The apostle Paul introduces the gifts of the Spirit with three parallel statements:
- “There are diversities of gifts, but the same Spirit.”
- “There are differences of administrations, but the same Lord.”
- “There are diversities of operations, but it is the same God which worketh all in all.”
These three statements are even more similar in the original Greek:
- Diaireseis charismatōn (Διαιρέσεις χαρισμάτων) – Different kinds of gifts (1 Corinthians 12:4)
- diaireseis diakoniōn (διαιρέσεις διακονιῶν) – Different ways to serve (1 Corinthians 12:5)
- diaireseis energēmatōn (διαιρέσεις ἐνεργημάτων) – Different ways of getting things done (1 Corinthians 12:6)
Because we each have different gifts, we may do things differently from one another. Part of respecting one another’s gifts is respecting one another’s diverse approaches to tasks and to problem-solving.
Moroni prefaced his list of spiritual gifts in the final chapter of the Book of Mormon with a similar reminder:
Deny not the gifts of God, for they are many; and they come from the same God. And there are different ways that these gifts are administered; but it is the same God who worketh all in all.Moroni 10:8
And in an 1831 revelation, the Lord taught the principle, with an important clarification:
And again, to some it is given by the Holy Ghost to know the differences of administration, as it will be pleasing unto the same Lord, according as the Lord will, suiting his mercies according to the conditions of the children of men.
And again, it is given by the Holy Ghost to some to know the diversities of operations, whether they be of God, that the manifestations of the Spirit may be given to every man to profit withal.Doctrine and Covenants 46:15-16, italics added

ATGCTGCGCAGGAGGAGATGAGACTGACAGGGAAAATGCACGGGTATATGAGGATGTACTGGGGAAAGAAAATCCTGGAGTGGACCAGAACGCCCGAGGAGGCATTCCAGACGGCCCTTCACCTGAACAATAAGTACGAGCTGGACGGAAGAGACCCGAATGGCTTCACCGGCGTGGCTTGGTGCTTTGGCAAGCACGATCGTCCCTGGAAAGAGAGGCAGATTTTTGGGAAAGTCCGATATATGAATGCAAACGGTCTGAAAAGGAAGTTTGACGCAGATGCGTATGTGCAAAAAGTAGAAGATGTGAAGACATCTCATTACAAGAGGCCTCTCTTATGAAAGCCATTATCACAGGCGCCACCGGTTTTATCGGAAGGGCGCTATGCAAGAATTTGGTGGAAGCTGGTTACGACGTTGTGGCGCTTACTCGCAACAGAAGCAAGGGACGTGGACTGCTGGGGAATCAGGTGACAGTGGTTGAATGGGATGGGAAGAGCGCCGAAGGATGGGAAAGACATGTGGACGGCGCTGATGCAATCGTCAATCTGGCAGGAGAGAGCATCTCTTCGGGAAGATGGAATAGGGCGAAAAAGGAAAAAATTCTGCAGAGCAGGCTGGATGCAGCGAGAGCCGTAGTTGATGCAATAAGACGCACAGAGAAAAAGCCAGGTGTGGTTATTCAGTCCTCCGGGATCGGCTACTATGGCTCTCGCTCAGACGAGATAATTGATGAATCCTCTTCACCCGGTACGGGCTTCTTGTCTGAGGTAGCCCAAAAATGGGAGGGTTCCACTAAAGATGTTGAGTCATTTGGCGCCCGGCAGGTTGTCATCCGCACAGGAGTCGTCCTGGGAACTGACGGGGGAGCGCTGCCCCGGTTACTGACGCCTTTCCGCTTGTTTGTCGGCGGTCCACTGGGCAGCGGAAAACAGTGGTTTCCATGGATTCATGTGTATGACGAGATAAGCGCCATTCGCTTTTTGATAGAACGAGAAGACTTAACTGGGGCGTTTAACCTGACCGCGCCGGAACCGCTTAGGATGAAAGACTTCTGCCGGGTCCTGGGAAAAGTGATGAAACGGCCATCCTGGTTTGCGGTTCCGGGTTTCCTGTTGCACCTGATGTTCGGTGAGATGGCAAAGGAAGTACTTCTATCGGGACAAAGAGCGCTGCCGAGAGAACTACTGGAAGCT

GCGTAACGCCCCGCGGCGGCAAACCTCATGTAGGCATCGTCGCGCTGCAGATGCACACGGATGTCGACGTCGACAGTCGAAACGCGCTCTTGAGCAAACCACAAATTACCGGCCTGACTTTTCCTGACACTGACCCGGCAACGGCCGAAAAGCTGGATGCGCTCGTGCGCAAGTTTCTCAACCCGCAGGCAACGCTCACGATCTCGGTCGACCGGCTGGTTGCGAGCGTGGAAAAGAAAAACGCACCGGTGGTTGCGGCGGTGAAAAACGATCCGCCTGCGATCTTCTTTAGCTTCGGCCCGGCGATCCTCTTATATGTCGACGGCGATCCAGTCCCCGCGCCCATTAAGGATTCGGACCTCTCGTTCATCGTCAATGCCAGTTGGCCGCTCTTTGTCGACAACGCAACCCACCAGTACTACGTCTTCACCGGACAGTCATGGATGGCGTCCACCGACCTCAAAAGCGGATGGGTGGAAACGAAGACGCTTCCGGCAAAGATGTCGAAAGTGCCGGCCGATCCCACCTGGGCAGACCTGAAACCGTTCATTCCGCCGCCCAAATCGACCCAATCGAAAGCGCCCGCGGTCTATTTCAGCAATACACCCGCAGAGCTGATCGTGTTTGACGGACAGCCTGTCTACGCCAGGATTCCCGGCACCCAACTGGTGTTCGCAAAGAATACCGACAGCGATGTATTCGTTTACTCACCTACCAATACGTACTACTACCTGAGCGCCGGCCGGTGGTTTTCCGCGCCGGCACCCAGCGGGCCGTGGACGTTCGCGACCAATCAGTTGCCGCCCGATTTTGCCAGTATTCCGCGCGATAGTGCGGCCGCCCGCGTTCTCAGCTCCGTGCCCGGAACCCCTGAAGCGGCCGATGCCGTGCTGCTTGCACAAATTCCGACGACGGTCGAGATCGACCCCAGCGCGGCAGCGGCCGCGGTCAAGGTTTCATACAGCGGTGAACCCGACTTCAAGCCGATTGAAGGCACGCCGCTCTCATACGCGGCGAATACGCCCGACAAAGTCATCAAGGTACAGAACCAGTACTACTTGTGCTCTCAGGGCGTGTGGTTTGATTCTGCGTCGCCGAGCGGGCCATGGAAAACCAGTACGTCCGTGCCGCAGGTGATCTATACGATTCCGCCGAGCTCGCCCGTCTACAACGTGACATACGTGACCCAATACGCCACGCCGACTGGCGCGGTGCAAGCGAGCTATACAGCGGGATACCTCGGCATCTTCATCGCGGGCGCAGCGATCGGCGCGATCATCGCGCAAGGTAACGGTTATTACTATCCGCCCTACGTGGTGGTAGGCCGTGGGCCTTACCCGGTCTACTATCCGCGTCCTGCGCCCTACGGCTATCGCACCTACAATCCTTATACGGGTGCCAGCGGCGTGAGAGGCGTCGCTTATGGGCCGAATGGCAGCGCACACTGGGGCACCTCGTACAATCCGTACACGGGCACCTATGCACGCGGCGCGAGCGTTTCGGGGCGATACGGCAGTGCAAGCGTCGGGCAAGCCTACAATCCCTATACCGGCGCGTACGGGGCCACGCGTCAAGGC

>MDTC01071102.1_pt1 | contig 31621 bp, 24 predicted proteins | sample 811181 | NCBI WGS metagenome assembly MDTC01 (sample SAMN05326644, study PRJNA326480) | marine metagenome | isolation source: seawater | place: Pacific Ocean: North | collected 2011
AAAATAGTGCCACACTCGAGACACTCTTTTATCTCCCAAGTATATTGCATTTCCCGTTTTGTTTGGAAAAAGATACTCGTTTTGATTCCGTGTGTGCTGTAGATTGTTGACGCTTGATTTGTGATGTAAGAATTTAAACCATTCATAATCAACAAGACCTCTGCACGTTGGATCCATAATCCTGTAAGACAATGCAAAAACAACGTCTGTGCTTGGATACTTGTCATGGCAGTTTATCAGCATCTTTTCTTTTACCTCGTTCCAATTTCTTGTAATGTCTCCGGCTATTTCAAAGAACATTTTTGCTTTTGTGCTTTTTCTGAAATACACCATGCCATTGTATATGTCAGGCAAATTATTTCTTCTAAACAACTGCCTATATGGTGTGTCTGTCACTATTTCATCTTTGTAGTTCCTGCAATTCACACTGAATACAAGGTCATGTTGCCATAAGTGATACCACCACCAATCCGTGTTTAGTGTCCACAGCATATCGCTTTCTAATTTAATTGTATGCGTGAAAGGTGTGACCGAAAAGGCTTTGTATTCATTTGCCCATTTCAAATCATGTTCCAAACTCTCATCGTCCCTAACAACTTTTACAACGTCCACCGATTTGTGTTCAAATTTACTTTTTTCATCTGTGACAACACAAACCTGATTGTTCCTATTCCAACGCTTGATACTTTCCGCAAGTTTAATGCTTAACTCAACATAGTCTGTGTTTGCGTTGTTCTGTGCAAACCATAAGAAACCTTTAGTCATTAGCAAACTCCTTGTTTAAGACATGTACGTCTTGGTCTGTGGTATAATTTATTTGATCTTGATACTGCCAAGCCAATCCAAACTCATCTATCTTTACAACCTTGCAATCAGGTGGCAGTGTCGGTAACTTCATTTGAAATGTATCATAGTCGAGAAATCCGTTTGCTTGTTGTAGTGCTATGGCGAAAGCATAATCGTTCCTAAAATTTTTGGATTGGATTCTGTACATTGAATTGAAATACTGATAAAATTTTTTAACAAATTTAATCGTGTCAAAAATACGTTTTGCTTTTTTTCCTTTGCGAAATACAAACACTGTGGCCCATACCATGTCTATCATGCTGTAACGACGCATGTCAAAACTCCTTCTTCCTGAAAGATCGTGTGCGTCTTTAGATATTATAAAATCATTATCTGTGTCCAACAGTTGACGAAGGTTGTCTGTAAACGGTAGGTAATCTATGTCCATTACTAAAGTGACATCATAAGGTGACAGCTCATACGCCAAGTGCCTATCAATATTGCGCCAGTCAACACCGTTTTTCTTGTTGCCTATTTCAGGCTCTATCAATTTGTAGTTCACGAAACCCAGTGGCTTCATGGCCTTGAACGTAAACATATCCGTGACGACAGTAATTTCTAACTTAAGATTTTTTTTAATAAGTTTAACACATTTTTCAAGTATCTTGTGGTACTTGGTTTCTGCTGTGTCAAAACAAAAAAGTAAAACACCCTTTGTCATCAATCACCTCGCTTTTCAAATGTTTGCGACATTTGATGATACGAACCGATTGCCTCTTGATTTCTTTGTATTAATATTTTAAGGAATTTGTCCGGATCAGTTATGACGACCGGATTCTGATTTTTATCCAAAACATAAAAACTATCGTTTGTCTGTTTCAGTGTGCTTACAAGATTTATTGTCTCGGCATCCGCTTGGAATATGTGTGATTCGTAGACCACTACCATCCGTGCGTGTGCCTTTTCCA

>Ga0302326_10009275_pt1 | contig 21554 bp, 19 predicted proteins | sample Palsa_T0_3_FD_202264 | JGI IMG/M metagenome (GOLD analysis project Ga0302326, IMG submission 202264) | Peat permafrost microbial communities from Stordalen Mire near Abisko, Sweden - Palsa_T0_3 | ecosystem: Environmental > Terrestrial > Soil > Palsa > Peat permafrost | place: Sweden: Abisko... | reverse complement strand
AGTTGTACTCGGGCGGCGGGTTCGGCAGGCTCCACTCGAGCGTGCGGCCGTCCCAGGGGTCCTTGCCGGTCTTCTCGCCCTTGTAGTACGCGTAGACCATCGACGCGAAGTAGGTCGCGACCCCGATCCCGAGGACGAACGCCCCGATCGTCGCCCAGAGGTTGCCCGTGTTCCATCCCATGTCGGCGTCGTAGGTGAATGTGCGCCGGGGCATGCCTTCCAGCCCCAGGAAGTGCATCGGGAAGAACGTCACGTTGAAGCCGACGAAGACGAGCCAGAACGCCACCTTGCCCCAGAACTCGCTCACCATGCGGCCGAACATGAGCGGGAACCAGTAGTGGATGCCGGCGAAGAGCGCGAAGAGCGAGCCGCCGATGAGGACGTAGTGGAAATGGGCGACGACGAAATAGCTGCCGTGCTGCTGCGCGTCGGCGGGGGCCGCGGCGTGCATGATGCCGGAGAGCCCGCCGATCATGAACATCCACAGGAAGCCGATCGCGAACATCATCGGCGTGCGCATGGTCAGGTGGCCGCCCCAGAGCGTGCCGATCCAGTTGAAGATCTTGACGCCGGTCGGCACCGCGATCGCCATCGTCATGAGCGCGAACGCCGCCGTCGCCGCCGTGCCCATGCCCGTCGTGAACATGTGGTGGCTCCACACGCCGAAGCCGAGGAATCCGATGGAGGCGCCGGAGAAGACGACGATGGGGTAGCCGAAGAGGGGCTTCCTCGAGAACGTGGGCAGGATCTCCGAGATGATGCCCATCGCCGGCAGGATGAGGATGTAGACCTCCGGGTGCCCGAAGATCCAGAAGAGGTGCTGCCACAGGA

The phrases “according as the Lord will” and “whether they be of God” provide an important qualifier: Just because there is more than one way to serve and to work doesn’t mean that all ways are acceptable. We need to be accommodating of different approaches to serving, and we also need to ensure that our approach is in harmony with the will of God.
Last fall, Elder Quentin L. Cook reminded us that the Church of Jesus Christ can be “an oasis of unity” and can at the same time “celebrate diversity.” “Unity and diversity are not opposites,” he said. “We can achieve greater unity as we foster an atmosphere of inclusion and respect for diversity” (“Hearts Knit in Righteousness and Unity,” General Conference, October 2020).
Today, I will appreciate not only the different gifts of the people around me, but also their different approaches to getting things done. I will remember that there is often more than one way to accomplish a task, and I will be grateful for the “diversities of operations” among the members of my family, my team at work, and my congregation at church.